Since this diagnosis is designed for lengths of up to 100 meters, it is not able to test everything that is higher. Perhaps Zyxel will fix this in future firmware versions. Yes, and the designation of pairs would be associated with contacts.
The main points of the interface are described, let's move on to the tests.
You can discuss for a long time which cable lived thicker and the shell is softer, but when I buy such a switch, I think there is an understanding that it is not worth saving on the cable, it will cost more.
Of course, Legrand wasn’t at hand, but Paritan ParLan U / UTP Cat5e ZH ng (A) -HF 4x2x0.52, a fairly good Russian-made cable, will be tested on it.
True, the length was a little less, only 258 meters) But in the bay!
And I will start not just from the cameras, but from the NWA-1123AC access point to check the stability of work at such a length.
As you can see, all 10 Mbps go through and there are no errors on the port. The claimed 250 meters between one manufacturer works. Let's see how things are with the cameras. Below is a table of tested cameras. Only three cameras were not working (there was an indication of power and one even had a link).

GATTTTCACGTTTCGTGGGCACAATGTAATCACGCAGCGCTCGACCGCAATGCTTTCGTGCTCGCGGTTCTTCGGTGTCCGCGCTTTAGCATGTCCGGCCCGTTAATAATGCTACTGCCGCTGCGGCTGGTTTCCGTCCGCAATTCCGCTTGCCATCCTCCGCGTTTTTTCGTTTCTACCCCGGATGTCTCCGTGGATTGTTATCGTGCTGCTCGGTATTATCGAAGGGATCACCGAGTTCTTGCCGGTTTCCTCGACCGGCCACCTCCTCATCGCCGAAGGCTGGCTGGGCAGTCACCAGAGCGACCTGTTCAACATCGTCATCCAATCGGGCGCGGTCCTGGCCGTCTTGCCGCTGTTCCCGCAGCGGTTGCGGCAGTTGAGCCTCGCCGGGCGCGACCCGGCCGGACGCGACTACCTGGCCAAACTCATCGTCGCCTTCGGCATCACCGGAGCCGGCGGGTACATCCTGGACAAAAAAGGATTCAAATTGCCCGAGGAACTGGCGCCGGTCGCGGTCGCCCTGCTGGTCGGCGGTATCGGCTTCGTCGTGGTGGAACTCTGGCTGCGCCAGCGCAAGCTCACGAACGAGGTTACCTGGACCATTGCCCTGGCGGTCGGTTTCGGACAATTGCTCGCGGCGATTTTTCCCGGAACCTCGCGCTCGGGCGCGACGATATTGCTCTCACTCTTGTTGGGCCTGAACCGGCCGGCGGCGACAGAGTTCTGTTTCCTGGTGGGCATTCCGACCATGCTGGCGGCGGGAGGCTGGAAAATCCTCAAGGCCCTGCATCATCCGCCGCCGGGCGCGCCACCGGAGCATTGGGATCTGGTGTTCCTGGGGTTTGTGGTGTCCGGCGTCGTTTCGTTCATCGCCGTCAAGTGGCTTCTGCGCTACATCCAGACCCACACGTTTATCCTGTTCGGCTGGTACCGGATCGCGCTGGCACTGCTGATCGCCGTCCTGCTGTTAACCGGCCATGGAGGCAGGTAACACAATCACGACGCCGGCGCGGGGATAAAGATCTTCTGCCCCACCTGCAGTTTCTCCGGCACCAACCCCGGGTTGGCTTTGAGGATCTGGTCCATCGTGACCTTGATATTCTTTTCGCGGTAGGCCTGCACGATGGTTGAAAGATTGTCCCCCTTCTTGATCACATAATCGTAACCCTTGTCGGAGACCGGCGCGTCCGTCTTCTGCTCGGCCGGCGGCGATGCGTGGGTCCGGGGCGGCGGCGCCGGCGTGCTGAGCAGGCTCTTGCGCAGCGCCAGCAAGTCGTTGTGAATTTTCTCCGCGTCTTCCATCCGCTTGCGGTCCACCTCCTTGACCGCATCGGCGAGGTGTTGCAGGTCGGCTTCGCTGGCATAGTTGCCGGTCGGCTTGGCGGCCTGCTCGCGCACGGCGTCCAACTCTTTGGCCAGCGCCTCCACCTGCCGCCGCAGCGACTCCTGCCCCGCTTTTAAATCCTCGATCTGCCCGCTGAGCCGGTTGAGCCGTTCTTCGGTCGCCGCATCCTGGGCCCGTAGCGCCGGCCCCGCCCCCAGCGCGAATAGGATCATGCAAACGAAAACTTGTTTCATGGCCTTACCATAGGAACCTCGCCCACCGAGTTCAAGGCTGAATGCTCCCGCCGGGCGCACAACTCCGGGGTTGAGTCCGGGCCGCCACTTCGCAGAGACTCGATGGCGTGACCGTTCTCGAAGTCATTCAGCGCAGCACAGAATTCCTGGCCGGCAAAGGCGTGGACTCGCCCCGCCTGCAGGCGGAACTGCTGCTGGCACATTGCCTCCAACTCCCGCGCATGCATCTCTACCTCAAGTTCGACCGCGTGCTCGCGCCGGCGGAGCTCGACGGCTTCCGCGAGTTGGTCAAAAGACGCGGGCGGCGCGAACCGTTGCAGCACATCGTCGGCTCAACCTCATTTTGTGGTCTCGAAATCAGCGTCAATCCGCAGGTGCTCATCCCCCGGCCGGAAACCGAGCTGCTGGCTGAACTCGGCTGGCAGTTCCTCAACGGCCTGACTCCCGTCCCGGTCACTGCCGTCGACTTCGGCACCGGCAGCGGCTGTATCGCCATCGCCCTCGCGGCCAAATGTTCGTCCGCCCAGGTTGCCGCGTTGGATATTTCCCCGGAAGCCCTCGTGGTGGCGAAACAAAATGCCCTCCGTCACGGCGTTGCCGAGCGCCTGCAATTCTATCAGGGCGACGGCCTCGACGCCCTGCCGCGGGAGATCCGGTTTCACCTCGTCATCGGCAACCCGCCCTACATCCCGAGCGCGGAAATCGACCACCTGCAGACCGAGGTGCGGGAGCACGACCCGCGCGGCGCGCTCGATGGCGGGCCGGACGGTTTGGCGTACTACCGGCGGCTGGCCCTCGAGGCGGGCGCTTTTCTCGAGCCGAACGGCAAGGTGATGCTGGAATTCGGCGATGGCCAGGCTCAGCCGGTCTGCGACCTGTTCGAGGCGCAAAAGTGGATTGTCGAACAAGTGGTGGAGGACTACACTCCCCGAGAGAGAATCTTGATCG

What does the majority of these cameras have, not in the case, but on the pigtail.
Zyxel turned out to be a really solid switch that carries a lot of tools on board both for organizing full control over a network segment and increasing its scope with various additional functions. Using this switch can greatly save on the labor of installers and network maintenance.
- high-quality elemental base, which allowed to expand the temperature range of use.
- many protections both in terms of external influences (increased ESD threshold for ports) and the software part (two copies of firmware and configurations).
- Support for the new BT standard and a fairly large budget for POE.
- additional functions for monitoring and network diagnostics.
- future cloud management through Nebula.
- relatively high price, although there are no analogues with this set of functions on the market yet.
- a power supply unit when operating at maximum loads can quickly fail (a small margin would not hurt).
- minor flaws in the work of the software, in particular the work of diagnostic utilities.